A great deal of federal initiatives have come about in recent years encouraging renewable energy sources. Wind energy and other sources of power that don’t rely on fossil fuels are gaining steam and the good news is that it might pay off for the end user.
Veritable Nor’easter of wind energy
According to CNN, the Obama administration is touting the renewal of subsidies for renewable energy sources, as a law creating a number of subsidies for wind energy generation, among other sources, is set to expire at the end of the year. The reason the administration wants to renew the subsidy is that without it, the cost of wind energy could rise 30 percent, which wind energy producers and equipment manufacturers typically receive in federal subsidies.
Currently, about 3.3 percent of the nation’s electricity was generated via wind turbines at the end of 2011, about the equivalent of generating power for 18 million homes. Wind turbines are one of the fastest-growing types of power generation, as 32 percent of new power generation capacity is from wind turbines. Should all subsidies cease, the cost of wind power could be double that of natural gas.
No fuel needed
The economic case for renewable energy is that it uses things that don’t run out, such as sunlight, wind or water, to create electricity. They produce no waste, don’t pollute and require less maintenance than plants fueled by non-renewable sources. Lower cost of operation means lower cost of product over the long term. Unfortunately, the hitch is that the buy-in costs of wind energy and other renewable power sources is high.
Currently, wind energy is starting to get competitive with conventional coal plants and some natural gas plants. According to CleanTechnica, the Department of Energy reported in 2009 that the cost per kilowatt-hour of wind energy was between 4 and 9 cents. In 2010, according to the National Resources Defense Council, top-performing wind energy sites were averaging about 7 cents/kWh. The American Wind Energy Association also reported in 2011 that new wind farms were selling contracts at about 6 cents/kWh, roughly the same as a combined-cycle natural gas power plant, which according to the Department of Energy, is the cheapest type of natural gas plant to run.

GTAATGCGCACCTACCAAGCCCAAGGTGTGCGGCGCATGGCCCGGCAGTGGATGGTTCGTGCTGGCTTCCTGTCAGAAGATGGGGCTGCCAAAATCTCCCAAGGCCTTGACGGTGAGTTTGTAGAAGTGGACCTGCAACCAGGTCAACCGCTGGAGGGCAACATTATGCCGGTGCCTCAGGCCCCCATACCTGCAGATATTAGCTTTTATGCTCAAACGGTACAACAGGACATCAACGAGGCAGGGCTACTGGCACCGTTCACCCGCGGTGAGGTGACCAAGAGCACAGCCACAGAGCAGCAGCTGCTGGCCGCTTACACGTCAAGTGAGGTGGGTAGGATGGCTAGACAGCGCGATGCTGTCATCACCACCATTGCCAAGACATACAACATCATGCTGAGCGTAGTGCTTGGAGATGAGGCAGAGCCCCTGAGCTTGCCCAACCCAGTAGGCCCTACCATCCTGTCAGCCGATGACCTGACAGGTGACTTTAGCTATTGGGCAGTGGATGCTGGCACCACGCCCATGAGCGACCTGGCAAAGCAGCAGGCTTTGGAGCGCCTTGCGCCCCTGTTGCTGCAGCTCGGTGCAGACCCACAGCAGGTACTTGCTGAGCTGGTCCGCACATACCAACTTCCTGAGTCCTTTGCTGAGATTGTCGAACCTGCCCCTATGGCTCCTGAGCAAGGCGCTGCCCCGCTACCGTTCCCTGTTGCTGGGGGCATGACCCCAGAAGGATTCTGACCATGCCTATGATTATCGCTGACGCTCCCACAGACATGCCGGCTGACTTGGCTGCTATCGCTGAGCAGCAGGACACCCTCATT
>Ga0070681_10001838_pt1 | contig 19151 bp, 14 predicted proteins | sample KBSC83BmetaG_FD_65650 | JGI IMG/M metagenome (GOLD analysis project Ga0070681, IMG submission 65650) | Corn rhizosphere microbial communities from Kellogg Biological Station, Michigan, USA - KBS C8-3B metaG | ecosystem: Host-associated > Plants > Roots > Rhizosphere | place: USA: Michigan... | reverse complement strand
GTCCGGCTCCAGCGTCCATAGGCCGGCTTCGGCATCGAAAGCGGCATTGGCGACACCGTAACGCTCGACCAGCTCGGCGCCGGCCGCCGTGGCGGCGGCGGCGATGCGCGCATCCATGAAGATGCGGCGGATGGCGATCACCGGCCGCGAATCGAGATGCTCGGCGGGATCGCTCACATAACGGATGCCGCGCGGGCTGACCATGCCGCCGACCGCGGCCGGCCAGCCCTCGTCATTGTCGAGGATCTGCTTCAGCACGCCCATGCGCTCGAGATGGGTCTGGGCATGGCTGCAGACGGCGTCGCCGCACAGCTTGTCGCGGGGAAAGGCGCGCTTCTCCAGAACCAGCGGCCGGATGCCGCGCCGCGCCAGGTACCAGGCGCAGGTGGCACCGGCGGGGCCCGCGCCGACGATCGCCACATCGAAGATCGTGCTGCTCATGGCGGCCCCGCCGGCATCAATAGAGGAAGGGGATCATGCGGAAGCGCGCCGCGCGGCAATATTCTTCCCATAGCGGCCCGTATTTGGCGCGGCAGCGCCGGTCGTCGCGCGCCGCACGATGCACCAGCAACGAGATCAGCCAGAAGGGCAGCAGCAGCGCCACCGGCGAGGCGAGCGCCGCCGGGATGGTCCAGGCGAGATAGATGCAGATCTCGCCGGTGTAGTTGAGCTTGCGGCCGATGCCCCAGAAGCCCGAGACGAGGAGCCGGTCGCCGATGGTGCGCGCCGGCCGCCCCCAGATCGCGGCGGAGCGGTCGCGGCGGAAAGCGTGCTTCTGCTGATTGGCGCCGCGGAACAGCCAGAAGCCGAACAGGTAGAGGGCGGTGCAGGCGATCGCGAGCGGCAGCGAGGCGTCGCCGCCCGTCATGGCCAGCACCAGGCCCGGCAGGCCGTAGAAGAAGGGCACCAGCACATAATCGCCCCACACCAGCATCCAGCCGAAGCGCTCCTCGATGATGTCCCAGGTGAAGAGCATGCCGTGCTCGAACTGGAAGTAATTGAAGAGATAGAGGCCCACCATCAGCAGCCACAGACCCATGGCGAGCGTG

Natural gas is currently the rock star of the energy trade, as it’s cheaper than any other source. The DOE estimates that for new plants entering service in 2017, the cost for a combined-cycle gas plant will be $66.10 per kilowatt-hour, compared to $96.00 per kWh for wind. Conventional coal is estimated at $97.70 per kWh, advanced coal with a carbon-capture system is estimated at $138.80 per kWh.
However, the DOE’s estimates don’t include tax credits and subsidies, which can knock up to 30 percent off the top.
The NRDC reports that the cost of wind energy has come down by 85 percent in the past 20 years, which should continue as the technology progresses. Subsidies are not exactly in vogue politically at the moment and there are a healthy number of skeptics about renewable energy sources’ potential. Investment in them, by private interest or by government, is pursuit of two noble goal. The first, of course, being cleaner energy. The second is cheaper power, which anyone can appreciate.